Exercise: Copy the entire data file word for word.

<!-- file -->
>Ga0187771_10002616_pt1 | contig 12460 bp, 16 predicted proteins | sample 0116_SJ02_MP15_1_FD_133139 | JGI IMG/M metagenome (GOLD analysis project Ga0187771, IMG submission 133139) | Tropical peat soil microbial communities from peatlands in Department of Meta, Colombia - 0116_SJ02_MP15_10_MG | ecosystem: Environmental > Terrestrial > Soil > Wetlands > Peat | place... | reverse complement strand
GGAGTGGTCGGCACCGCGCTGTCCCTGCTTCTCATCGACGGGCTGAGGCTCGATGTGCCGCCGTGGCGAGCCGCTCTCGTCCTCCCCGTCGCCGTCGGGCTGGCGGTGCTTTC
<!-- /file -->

>Ga0187771_10002616_pt1 | contig 12460 bp, 16 predicted proteins | sample 0116_SJ02_MP15_1_FD_133139 | JGI IMG/M metagenome (GOLD analysis project Ga0187771, IMG submission 133139) | Tropical peat soil microbial communities from peatlands in Department of Meta, Colombia - 0116_SJ02_MP15_10_MG | ecosystem: Environmental > Terrestrial > Soil > Wetlands > Peat | place... | reverse complement strand
GGAGTGGTCGGCACCGCGCTGTCCCTGCTTCTCATCGACGGGCTGAGGCTCGATGTGCCGCCGTGGCGAGCCGCTCTCGTCCTCCCCGTCGCCGTCGGGCTGGCGGTGCTTTC